Rep. Gina Mosbrucker has introduced bills that would allow electric bikes on trails through state public lands and to provide for planning of future electrical demands to prevent brownouts and blackouts.
“We have thousands of miles of trails in Washington’s forests and state public lands in which the use of motorized vehicles are restricted. Electric-powered bikes were not a consideration when the laws were passed. They do not present a hazard to our trails and provide a new kind of recreation that expands the ability of our citizens to enjoy our public lands,” said Mosbrucker, R-Goldendale.
The measure has been referred to the House Rural Development, Agriculture and Natural Resources Committee.
House Bill 1527 would seek to provide planning efforts to prevent electrical grid inadequacy and rolling blackouts, such as those experienced last year in California.
“Our regional electrical system is experiencing increased demands as more people transition to electric vehicles and other specialized technology requiring higher power quality. Yet, we are reducing the ability to generate baseline power through conventional means. Coal and gas-fired plants are being shut down. There’s a push by environmentalists to eliminate power-producing dams on the Snake and Columbia Rivers. No additional nuclear generation is being planned. All that remains for power generation are wind and solar, but those are intermittent sources,” said Mosbrucker.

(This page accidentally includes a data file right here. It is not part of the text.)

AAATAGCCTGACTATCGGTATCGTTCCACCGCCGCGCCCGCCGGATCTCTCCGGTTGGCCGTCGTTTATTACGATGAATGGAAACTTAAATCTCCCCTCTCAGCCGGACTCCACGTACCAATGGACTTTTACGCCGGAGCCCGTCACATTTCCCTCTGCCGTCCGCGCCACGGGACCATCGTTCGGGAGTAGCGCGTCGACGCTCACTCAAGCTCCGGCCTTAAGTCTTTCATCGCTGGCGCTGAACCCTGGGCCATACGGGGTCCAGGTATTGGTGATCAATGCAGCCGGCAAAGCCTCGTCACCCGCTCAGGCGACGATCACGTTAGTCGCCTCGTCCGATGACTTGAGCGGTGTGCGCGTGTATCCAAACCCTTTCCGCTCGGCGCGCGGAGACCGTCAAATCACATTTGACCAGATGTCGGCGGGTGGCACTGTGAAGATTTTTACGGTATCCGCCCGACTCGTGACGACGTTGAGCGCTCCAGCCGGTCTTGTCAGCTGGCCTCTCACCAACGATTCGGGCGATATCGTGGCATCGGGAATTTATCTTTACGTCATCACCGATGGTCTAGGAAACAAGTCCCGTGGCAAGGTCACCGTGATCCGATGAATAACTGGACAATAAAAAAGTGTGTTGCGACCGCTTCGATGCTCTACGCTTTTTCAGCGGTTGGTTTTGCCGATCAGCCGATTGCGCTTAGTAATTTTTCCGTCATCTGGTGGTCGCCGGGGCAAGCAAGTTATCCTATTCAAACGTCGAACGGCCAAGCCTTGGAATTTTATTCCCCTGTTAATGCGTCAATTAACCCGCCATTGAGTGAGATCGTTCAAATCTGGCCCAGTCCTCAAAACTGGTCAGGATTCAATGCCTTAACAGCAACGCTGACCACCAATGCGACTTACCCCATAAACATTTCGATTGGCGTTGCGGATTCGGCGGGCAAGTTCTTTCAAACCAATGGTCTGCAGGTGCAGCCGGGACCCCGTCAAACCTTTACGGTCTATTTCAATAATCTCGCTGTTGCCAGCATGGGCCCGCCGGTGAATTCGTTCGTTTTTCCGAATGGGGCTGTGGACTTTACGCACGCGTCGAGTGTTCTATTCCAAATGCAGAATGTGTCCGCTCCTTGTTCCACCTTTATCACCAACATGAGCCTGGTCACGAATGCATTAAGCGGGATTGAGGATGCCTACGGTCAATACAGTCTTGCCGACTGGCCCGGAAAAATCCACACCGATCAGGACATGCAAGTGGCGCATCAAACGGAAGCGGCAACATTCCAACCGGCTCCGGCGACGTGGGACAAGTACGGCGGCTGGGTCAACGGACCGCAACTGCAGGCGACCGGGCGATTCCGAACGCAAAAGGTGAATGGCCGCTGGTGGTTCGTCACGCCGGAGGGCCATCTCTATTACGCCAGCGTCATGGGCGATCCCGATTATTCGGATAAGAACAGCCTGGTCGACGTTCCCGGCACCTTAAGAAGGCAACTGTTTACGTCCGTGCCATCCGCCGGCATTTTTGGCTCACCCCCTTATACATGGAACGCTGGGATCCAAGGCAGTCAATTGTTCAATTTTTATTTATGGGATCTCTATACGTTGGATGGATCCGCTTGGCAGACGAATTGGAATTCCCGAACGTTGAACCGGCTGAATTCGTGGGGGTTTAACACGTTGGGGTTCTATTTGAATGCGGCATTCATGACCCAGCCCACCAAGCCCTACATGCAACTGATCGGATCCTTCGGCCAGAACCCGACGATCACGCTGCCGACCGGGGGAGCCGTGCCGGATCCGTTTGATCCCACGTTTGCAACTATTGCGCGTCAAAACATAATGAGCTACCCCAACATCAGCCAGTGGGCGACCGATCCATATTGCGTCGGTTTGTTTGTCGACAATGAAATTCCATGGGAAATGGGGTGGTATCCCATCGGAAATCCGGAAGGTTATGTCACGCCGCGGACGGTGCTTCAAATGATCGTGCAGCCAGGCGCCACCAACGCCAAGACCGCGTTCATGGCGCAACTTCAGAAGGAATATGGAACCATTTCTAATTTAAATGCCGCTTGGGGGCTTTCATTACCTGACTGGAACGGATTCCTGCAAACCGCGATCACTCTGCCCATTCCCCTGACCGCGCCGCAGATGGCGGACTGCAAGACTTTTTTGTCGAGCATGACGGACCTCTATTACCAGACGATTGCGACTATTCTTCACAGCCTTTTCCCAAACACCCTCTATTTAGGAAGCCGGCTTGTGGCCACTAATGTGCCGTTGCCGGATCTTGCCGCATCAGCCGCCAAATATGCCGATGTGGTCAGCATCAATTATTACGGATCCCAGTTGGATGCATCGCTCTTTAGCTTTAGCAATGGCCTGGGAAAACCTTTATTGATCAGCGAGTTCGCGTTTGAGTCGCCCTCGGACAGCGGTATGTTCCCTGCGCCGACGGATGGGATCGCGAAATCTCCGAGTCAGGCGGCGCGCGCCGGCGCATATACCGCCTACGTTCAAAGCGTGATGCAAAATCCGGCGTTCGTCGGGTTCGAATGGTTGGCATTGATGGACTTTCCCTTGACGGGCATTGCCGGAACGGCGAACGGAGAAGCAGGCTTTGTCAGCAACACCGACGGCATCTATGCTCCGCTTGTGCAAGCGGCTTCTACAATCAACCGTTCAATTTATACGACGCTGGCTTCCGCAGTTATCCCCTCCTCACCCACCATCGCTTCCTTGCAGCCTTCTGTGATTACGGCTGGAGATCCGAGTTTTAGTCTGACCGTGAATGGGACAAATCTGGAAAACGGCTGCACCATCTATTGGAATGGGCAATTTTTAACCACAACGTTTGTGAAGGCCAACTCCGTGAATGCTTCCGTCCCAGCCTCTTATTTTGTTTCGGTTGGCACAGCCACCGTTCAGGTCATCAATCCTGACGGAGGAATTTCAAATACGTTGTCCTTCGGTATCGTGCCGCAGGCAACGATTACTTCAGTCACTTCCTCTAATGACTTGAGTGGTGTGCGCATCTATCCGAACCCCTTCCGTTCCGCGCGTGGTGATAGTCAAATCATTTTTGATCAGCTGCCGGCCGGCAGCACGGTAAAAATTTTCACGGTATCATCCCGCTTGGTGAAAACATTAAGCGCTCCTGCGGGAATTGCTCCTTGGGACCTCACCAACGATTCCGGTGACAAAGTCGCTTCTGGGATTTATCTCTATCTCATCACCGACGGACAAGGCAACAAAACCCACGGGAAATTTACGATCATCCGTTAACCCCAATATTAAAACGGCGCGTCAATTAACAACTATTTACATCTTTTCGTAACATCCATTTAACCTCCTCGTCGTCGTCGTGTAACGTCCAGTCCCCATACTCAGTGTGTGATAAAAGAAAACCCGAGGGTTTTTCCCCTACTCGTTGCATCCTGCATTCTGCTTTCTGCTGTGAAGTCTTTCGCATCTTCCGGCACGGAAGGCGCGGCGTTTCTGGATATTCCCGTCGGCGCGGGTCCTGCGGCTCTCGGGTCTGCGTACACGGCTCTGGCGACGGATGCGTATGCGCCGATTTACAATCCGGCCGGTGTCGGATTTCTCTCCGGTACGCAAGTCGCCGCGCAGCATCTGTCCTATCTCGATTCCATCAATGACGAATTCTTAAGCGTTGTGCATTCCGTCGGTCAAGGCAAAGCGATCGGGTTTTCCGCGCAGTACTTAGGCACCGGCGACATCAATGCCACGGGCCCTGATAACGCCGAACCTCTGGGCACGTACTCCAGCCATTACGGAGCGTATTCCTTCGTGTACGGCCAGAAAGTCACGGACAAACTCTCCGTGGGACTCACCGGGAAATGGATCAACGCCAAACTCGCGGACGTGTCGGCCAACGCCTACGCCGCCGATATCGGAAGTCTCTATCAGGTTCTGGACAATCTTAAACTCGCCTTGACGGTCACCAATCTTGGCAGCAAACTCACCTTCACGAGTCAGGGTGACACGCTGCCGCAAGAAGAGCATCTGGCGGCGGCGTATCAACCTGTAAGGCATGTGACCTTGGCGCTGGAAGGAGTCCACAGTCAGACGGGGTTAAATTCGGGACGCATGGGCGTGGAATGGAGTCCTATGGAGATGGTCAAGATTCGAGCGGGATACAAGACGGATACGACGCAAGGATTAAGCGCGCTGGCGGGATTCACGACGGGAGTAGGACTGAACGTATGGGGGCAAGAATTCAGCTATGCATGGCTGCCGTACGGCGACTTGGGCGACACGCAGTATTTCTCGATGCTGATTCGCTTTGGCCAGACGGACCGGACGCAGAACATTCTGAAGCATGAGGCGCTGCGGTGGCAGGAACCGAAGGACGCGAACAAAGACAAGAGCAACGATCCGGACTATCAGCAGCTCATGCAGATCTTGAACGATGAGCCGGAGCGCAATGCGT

“Several studies show the Pacific Northwest could experience a large energy capacity shortfall by 2030. Time is ticking away, and we’re doing little to prepare to meet the demands of the future,” said Mosbrucker. “This legislation would help us to meet those needs.”
Under the bill, the state Department of Commerce and the Utilities and Transportation Commission is directed to hold a yearly meeting with utility companies, regional planning organizations, transmission operators, and other stakeholders to discuss the short- and long-term adequacy of energy resources to serve the state’s electric needs. The bill also requires the 2021 meeting to address the risk of blackouts and inadequacy events like those experienced in California in 2020.
“We don’t want Washington to experience the same energy problems as California. To head that off, we need to begin planning now for additional generation to meet the demands of an electrical future,” added Mosbrucker.
The bill has been referred to the House Environment and Energy Committee.